This question originally appeared on Quora, the knowledge-sharing network where compelling questions are answered by people with unique insights. You can follow Quora on Twitter, Facebook, and Google Plus.
Answer by Ron Rule, CEO at As Seen On TV, e-commerce and big data evangelist:
Amazon isn't the price king. It's the trust king. And that trust was earned.
When everyone else was inflating shipping charges to give the illusion of lower prices, Amazon was charging actual shipping costs and passing its negotiated rates along to the customer instead of pocketing the difference.
When everyone else was charging restocking fees or making customers jump through hoops to return unwanted items, Amazon made it easy to return items through automated processes.
When everyone else was bombarding customers with emails after the sale, enrolling them into subscriptions they didn't want and selling items they didn't even have in stock through drop shippers, Amazon took control of the customer experience and made it better.
When everyone else was deleting negative reviews, Amazon left them up so customers could base their purchase decision on real feedback instead of sales copy.
Amazon is No. 1 because consumers choose them consistently. It has nothing to do with price or market size. The products on Amazon are often available elsewhere for less, and it's just as easy to type in a different URL when you want to buy something.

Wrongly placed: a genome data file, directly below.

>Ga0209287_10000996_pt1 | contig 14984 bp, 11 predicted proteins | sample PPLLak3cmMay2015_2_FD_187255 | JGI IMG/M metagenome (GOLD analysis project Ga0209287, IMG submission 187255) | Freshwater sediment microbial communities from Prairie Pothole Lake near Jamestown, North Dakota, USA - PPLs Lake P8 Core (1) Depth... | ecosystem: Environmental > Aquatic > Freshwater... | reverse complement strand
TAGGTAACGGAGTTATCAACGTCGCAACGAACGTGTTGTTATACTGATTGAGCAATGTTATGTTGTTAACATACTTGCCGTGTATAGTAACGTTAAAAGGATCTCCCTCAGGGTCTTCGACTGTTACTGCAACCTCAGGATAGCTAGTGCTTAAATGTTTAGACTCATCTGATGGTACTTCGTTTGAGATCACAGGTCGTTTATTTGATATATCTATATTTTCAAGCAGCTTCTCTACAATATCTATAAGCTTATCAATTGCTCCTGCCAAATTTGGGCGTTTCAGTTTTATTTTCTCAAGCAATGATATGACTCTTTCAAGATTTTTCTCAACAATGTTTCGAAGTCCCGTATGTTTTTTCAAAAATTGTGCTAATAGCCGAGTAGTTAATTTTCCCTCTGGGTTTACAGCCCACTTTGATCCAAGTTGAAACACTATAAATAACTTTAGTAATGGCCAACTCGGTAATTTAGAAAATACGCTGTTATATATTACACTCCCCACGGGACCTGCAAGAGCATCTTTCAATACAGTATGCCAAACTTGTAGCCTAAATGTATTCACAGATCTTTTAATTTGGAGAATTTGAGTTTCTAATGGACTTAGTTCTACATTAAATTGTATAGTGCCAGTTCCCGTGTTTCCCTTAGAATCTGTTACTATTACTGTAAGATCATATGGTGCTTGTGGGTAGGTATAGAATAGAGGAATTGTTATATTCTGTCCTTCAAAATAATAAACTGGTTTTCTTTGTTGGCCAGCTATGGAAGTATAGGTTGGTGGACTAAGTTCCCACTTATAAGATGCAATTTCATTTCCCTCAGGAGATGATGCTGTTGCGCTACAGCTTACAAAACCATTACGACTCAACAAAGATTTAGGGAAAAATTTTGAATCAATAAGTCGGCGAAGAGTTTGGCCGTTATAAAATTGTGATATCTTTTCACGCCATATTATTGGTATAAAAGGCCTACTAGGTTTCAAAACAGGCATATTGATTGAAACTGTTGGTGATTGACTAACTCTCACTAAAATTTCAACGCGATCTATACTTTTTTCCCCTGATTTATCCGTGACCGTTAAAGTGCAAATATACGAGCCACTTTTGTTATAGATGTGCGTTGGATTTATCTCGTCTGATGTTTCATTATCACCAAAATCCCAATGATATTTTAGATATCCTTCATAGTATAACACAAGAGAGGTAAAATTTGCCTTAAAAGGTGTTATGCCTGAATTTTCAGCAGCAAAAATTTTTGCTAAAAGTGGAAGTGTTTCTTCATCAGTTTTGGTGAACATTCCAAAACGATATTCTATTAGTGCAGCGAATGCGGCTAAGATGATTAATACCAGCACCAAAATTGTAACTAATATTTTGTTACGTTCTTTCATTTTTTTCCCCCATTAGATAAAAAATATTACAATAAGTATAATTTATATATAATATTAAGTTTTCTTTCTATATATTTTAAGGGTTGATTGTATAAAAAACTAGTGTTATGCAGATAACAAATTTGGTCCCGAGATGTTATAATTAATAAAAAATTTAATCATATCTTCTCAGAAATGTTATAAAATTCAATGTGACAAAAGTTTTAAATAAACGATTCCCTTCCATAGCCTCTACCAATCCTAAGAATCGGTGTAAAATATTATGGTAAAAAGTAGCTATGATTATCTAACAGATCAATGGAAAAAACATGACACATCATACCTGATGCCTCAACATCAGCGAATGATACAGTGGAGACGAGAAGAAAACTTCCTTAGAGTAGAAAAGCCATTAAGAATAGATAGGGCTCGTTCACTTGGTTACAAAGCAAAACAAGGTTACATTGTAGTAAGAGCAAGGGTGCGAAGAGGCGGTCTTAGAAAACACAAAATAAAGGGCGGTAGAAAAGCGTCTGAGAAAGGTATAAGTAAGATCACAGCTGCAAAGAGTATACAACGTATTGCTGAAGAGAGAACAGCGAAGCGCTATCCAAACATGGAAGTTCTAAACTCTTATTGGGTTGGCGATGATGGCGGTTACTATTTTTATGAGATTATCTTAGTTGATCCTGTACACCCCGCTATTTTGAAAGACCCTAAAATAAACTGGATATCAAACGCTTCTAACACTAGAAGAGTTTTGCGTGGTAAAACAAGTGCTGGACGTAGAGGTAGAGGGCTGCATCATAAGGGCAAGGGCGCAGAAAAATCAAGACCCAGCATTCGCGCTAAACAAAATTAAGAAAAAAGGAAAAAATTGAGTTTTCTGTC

As for their size, consider that total e-commerce sales are $1.5 trillion annually. Amazon makes about $100 billion. That means their share of all e-commerce revenue is only 6.6 percent. They're far from a monopoly.
Anyone can compete with Amazon. Heck, we compete with Amazon and still manage to bring in millions of dollars per year with our own sites. But I will tell you this much: Amazon definitely caused us to rethink some of our policies and adopt a more consumer-focused approach than our industry had in years past. The kicker is that in the end, those changes benefited us.
Amazon raised the bar on how an e-commerce site should operate and on what consumers should expect, and frankly I think it's been a good thing. They created a standard where there wasn't one.
Their success is earned and deserved.
Is Amazon good for the online market? Does it crowd out smaller businesses or does it stimulate the online economy? originally appeared on Quora. More questions on Quora: